The Nelson-Atkins Museum of Art in Kansas City, Mo., is a serene neoclassical building from 1933. A stately terraced lawn with a sculpture garden pours down from the grand south entrance. Nine years ago, when the museum's director, Marc Wilson, and his trustees decided it was time to expand, they began a search for architects. Eventually they whittled the list down to six. Nearly all the finalists proposed building on the parking lot at the building's rear, a location that wouldn't interfere with its grand façade. Only Steven Holl dared to suggest an addition that would cascade down the eastern edge of the great lawn. Not only that, the expansion would actually be a series of pavilions, translucent glass enclosures over gallery spaces located mostly underground. He called them lenses. Most of them would be oddly shaped, and at night they would glow from within.
This may not sound like an idea that would go over in Kansas City, but the local opposition, what there was of it, folded long ago. Beauty is an argument that doesn't take no for an answer. And when you're confronted with something as haunting and luminous as the Bloch building, as the new addition is now called, what other word will do? At twilight, when their interior lights come on, the lenses have a milky refulgence, radiating gently against the sky. In daylight, when the glass loses that ectoplasmic glow, there are a few dead zones along the exterior, stretches that have the featureless feel of shed walls. But to keep the eye occupied, Holl plays with the forms and arrangement of the five lenses, bending and dipping them as the hilly site also bends and dips. As you stroll down the slope, the building unfolds in surprising episodes. There's nothing quite like it anywhere else in the U.S.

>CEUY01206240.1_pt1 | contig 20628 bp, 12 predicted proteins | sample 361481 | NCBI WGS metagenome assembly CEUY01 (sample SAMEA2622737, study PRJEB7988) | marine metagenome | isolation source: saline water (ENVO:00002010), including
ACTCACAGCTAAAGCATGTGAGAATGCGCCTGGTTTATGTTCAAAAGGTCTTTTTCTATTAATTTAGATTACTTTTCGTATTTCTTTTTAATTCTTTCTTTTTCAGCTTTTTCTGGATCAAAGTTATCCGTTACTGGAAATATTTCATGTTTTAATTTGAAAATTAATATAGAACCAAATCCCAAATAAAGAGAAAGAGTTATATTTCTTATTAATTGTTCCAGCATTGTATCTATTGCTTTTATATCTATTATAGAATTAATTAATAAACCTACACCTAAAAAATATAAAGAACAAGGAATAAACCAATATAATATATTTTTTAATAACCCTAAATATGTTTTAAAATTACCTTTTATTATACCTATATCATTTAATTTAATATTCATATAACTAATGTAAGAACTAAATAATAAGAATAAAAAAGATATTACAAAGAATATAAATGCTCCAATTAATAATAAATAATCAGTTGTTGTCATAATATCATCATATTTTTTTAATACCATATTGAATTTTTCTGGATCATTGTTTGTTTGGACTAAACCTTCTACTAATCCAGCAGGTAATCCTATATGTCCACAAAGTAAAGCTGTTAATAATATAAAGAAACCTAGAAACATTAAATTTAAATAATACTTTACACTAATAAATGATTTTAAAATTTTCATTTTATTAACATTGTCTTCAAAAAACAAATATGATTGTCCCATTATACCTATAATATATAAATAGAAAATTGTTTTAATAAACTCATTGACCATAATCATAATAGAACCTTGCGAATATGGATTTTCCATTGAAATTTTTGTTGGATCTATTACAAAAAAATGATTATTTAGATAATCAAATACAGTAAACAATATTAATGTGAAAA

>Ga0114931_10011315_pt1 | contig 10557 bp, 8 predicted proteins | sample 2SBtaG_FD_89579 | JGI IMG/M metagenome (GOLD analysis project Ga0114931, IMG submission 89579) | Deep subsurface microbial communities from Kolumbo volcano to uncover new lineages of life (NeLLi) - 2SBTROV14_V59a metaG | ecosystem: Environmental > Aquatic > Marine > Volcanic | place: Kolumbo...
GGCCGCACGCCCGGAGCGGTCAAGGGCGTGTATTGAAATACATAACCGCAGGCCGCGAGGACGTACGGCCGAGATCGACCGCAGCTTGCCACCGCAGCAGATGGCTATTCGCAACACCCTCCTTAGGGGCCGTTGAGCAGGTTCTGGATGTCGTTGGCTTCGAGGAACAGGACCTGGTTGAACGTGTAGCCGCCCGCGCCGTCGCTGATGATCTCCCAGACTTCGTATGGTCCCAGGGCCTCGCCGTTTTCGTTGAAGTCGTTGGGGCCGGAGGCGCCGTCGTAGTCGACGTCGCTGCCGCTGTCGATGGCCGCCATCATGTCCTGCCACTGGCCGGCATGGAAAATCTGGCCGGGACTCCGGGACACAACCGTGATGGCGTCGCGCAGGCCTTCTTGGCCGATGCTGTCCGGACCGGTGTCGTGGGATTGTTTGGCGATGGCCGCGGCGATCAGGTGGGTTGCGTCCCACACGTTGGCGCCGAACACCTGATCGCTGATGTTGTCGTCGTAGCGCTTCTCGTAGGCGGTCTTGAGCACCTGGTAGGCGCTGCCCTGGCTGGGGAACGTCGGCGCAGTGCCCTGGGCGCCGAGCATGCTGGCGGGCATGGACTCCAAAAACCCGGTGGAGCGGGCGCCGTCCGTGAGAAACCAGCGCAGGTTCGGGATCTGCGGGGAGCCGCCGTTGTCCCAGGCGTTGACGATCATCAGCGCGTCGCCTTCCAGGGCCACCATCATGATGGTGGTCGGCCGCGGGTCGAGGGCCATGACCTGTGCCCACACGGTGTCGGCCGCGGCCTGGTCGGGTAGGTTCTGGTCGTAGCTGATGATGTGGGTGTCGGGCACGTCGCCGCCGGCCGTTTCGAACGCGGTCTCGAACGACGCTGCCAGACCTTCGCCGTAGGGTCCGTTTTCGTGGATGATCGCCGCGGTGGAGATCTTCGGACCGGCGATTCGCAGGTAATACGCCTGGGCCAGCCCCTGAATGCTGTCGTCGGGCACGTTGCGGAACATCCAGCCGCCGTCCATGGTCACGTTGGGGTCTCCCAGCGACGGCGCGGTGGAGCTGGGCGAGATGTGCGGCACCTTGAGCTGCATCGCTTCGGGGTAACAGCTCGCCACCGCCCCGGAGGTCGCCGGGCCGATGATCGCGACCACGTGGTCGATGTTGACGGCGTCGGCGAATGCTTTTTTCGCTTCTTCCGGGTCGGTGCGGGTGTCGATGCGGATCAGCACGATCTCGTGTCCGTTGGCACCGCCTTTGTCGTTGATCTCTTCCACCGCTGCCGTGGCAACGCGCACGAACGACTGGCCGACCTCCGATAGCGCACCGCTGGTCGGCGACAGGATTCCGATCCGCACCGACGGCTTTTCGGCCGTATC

What Holl has produced, working with his senior partner, Chris McVoy, is something that doesn't merely mimic the classicism of the older museum building but reformulates it in 21st century terms. As Holl puts it, he promised Wilson and the museum's trustees that "the new will be as new as can be, but the old will be preserved." If anything, he amplified the classicism of the space behind the old building by positioning the longest and most conventionally rectangular of his lenses at a perpendicular to the museum's rear façade. That created a square courtyard with a serene reflecting pool where the parking lot used to be.
Once you get inside, classical references are out, plunging diagonals are in. And though the gallery spaces are intricately conceived, they don't compete with the art, a complaint that's been raised against Frank Gehry's Guggenheim Museum Bilbao and Daniel Libeskind's addition to the Denver Art Museum. "I wanted a building that artists would appreciate," says Holl. So at eye level the galleries maintain their composure. It's overhead where he gets busier, playing with tilted ceilings and oversize curving alcoves that operate like cloud formations--meaning there's always something interesting going on up there, but gently enough that it doesn't demand your full attention.
Holl has long simmered on the edge of superstardom. Until now, he was best known for a handful of highly regarded projects: a superb little church in Seattle, a much talked-about museum in Helsinki. But his tough-minded aesthetic positions have sometimes worked against him. Last year the artist Richard Tuttle and his wife aired complaints in the New York Times about a guesthouse Holl had designed for them. Then last fall Holl exited a Denver courthouse project after a series of disagreements. So the Bloch building is not just a triumph; it's a timely one. Those five glowing lenses are the kind of thing that can put your career in a whole new light.